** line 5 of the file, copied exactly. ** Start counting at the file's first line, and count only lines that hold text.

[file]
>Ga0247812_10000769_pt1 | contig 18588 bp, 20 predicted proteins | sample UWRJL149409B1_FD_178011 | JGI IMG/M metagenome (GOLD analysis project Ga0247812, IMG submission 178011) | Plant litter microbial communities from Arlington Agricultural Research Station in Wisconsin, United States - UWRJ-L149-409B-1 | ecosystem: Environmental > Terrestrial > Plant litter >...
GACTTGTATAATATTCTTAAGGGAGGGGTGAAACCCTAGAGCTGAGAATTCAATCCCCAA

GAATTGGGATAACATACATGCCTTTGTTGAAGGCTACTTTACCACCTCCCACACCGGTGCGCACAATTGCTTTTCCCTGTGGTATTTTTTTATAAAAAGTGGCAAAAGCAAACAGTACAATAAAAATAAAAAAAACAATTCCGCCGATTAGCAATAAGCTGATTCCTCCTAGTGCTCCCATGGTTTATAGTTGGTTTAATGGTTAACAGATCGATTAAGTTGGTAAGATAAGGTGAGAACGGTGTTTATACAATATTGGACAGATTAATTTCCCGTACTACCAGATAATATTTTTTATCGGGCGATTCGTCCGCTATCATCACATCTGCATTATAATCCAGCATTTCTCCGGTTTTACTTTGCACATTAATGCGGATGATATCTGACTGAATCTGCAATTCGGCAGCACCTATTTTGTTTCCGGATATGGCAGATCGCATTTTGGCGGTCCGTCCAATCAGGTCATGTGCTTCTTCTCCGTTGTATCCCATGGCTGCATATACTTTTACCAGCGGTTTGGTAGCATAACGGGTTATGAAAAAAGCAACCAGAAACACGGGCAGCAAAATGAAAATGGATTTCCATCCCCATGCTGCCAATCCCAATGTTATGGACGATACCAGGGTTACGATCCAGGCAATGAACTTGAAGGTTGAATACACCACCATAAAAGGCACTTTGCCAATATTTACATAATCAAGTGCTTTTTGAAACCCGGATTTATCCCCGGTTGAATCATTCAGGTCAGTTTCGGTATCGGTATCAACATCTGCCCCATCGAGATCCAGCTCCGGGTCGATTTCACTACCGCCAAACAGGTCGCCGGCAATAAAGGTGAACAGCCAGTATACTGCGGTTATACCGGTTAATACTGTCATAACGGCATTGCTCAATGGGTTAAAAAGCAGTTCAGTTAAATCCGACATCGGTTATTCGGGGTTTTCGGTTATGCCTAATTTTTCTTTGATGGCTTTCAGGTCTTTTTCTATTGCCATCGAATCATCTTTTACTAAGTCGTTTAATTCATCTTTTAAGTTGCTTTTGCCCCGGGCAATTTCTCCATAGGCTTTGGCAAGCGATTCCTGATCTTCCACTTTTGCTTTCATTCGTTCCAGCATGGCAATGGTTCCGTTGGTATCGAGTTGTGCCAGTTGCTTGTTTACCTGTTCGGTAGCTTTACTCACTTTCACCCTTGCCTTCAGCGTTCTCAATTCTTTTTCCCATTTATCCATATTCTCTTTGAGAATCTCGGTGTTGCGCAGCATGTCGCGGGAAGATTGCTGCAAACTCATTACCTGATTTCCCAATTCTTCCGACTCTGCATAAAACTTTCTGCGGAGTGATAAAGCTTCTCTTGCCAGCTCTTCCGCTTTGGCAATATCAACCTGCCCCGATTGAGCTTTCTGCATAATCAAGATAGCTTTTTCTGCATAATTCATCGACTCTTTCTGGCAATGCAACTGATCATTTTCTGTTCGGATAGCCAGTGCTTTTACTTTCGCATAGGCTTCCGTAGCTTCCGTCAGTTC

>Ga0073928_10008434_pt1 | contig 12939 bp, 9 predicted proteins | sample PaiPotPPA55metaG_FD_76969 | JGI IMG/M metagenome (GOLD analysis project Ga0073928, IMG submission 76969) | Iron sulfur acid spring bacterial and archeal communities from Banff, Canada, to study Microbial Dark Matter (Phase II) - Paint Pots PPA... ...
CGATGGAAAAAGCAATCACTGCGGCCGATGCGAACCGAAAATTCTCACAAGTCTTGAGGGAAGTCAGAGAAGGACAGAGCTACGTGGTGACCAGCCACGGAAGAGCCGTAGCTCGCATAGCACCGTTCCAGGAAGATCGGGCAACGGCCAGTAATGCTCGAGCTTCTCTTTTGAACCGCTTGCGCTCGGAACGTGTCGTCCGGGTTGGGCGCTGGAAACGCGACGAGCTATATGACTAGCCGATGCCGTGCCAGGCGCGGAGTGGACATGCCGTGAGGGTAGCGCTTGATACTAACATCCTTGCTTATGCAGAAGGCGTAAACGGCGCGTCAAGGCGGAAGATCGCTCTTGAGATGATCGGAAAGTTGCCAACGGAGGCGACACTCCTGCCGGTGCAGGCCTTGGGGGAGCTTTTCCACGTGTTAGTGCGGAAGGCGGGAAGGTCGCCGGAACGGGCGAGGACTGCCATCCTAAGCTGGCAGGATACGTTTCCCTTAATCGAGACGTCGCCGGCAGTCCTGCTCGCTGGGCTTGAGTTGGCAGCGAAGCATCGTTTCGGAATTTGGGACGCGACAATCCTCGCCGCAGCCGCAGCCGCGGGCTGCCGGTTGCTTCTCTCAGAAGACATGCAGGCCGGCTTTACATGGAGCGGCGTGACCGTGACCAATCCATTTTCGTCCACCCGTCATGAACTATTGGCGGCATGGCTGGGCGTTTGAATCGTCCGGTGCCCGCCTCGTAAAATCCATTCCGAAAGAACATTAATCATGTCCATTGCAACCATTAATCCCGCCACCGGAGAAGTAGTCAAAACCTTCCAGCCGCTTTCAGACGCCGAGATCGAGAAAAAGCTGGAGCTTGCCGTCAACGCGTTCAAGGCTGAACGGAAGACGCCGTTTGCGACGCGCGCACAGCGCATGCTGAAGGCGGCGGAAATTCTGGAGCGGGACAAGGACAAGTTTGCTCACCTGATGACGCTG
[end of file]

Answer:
CGATGGAAAAAGCAATCACTGCGGCCGATGCGAACCGAAAATTCTCACAAGTCTTGAGGGAAGTCAGAGAAGGACAGAGCTACGTGGTGACCAGCCACGGAAGAGCCGTAGCTCGCATAGCACCGTTCCAGGAAGATCGGGCAACGGCCAGTAATGCTCGAGCTTCTCTTTTGAACCGCTTGCGCTCGGAACGTGTCGTCCGGGTTGGGCGCTGGAAACGCGACGAGCTATATGACTAGCCGATGCCGTGCCAGGCGCGGAGTGGACATGCCGTGAGGGTAGCGCTTGATACTAACATCCTTGCTTATGCAGAAGGCGTAAACGGCGCGTCAAGGCGGAAGATCGCTCTTGAGATGATCGGAAAGTTGCCAACGGAGGCGACACTCCTGCCGGTGCAGGCCTTGGGGGAGCTTTTCCACGTGTTAGTGCGGAAGGCGGGAAGGTCGCCGGAACGGGCGAGGACTGCCATCCTAAGCTGGCAGGATACGTTTCCCTTAATCGAGACGTCGCCGGCAGTCCTGCTCGCTGGGCTTGAGTTGGCAGCGAAGCATCGTTTCGGAATTTGGGACGCGACAATCCTCGCCGCAGCCGCAGCCGCGGGCTGCCGGTTGCTTCTCTCAGAAGACATGCAGGCCGGCTTTACATGGAGCGGCGTGACCGTGACCAATCCATTTTCGTCCACCCGTCATGAACTATTGGCGGCATGGCTGGGCGTTTGAATCGTCCGGTGCCCGCCTCGTAAAATCCATTCCGAAAGAACATTAATCATGTCCATTGCAACCATTAATCCCGCCACCGGAGAAGTAGTCAAAACCTTCCAGCCGCTTTCAGACGCCGAGATCGAGAAAAAGCTGGAGCTTGCCGTCAACGCGTTCAAGGCTGAACGGAAGACGCCGTTTGCGACGCGCGCACAGCGCATGCTGAAGGCGGCGGAAATTCTGGAGCGGGACAAGGACAAGTTTGCTCACCTGATGACGCTG